Rahul’s hug, Modi’s smirk

Can one teach a tiger to strip its stripes or a leopard to wipe out its spots? Can one teach Hinduism to a hindutvist?

Narendra Modi’s uncivilised reaction to a gesture of democratic civility by Rahul Gandhi was as clear a demonstration as possible of the fundamentally non-Hindu, indeed anti-Hindu, character of the political philosophy of hindutva, a philosophy devoid of spiritual content and dedicated singularly to spreading communal hatred, promoting jingoism masquerading as nationalism, fostering militarism, and denouncing the virtues of non-violence as preached by the Buddha and as practiced by the Mahatma, in whose assassination Savarkar was complicit, as established by the Jeevan Lal Kapur Commission of Inquiry. Where Rahul Gandhi invoked his Hindu faith and his devotion to Lord Shiva before walking across the floor of the House to hug Modi, the serial hugger, in the very Hindu spirit of demonstrating that he harboured him no ill-will, the hindutvist in Modi mockingly bit back, mendaciously claiming that Rahul had walked across to prematurely raise his claim to replacing Modi in the PM’s seat.

Illustration: Bhaskaran Illustration: Bhaskaran

Note that the very word “hindutva” was the invention of a self-proclaimed atheist, V.D. Savarkar. In that philosophy, there was no place for the proprieties of public discourse, no language of restraint, no courtesy, and no polite disagreement. It was a philosophy of hate, which portrayed opponents as enemies and divided the diverse people of this one nation into rival camps, eternally pitted against one another.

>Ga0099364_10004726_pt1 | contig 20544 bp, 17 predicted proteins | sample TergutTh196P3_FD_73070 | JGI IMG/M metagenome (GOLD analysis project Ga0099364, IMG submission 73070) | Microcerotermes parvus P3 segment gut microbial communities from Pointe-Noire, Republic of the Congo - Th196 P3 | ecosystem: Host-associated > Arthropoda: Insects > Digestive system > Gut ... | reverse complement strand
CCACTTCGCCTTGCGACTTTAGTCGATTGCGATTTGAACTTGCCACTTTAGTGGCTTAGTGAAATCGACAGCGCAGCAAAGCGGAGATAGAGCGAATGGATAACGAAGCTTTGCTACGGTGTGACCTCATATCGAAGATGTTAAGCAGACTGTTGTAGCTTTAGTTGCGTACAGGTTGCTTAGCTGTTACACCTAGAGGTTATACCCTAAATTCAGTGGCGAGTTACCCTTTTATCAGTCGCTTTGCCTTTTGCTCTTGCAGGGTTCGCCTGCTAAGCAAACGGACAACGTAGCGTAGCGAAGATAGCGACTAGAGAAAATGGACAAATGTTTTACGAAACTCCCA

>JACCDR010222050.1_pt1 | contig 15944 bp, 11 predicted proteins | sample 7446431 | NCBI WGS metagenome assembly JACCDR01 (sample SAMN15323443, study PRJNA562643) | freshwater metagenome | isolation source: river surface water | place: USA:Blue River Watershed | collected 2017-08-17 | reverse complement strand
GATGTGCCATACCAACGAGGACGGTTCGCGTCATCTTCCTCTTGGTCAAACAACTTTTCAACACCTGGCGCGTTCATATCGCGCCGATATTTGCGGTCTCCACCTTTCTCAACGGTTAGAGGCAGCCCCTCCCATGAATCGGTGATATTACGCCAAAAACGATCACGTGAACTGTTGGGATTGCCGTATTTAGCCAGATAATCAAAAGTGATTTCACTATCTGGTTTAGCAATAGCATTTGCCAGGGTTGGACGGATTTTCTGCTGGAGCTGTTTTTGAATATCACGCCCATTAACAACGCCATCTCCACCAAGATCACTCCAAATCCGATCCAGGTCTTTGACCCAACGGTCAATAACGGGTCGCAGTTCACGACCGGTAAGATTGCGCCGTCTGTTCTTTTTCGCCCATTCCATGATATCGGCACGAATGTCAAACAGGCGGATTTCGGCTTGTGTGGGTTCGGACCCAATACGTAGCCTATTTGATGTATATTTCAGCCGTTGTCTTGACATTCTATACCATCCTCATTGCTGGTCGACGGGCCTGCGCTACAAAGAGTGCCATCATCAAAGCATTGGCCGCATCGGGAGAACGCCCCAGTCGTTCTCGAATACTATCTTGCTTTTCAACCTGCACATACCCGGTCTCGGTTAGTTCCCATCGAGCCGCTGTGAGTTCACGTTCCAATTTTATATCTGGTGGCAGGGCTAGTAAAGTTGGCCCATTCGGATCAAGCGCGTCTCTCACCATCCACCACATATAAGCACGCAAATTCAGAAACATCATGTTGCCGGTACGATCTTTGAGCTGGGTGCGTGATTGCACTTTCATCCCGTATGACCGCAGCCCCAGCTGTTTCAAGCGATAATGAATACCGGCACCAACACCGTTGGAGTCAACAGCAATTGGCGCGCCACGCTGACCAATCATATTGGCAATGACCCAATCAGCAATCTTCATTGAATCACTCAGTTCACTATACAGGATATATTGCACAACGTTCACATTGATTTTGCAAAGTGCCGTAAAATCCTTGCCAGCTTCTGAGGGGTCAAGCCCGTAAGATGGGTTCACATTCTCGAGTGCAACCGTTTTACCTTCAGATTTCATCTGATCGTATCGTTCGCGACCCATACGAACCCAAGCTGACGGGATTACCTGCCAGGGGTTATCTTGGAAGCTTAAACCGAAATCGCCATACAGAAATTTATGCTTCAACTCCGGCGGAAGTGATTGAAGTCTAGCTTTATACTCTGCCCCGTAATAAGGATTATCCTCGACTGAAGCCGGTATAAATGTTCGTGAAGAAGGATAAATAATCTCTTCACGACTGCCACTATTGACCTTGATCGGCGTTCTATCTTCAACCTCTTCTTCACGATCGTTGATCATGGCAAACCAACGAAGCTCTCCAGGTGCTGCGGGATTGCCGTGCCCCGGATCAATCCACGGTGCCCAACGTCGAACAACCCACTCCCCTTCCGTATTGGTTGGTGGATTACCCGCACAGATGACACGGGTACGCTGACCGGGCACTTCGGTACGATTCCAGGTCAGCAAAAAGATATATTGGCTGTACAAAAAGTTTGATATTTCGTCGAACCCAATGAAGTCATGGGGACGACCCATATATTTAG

The fact is that Hinduism finds little resonance in hindutva whereas fascism, Nazism and the “two-nation theory” do. The Fascism of Mussolini so took the fancy of Dr B.S. Moonje, a close associate of the RSS founder, K.B. Hedgewar, that after meeting at length with Mussolini in Rome, he endowed the RSS with brown pants in imitation of Mussolini’s black shirts and began the military drilling of swayamsevaks. Hitler’s “National Socialism” (Nazi, in the German acronym) found an enthusiastic echo in the musings of M.S. “Guruji” Golwalkar (see his We, or Our Nationhood Defined). And, in 1943, as recorded in the Indian Annual Register, Savarkar made explicit his agreement with Jinnah: “I have no quarrel with Mr Jinnah’s two-nation theory. We Hindus are a nation by ourselves and it is a historical fact that Hindus and Muslims are two nations.” These three—Savarkar, Hedgewar and Golwalkar—are Modi’s idols and icons. None of them celebrated the glorious diversity of our people or cherished the ideals and principles of parliamentary democracy.

Little wonder then that Modi’s dismissal of the democratic way of life was on full display in the Lok Sabha debate on the motion of no-confidence. Rahul did not need Modi to tell him that the motion would not pass. That was known from the start. What Modi evidently does not know is that a no-confidence motion is not only designed to bring down a government but also a parliamentary device for expressing disapproval of the whole range of government policy.

That is precisely why the BJP and its predecessor, the Bharatiya Jana Sangh, frequently joined others in moving such motions from the time of Jawaharlal Nehru to Manmohan Singh. Modi knows nothing of this because he is a rank newcomer to the House with little knowledge of history, political science or parliamentary practice but with plenty of wild distortion and outright lies as his political stock-in-trade.

The lesson to learn is that if one embraces a snake, it will bite back.

Aiyar is a former Union minister and social commentator.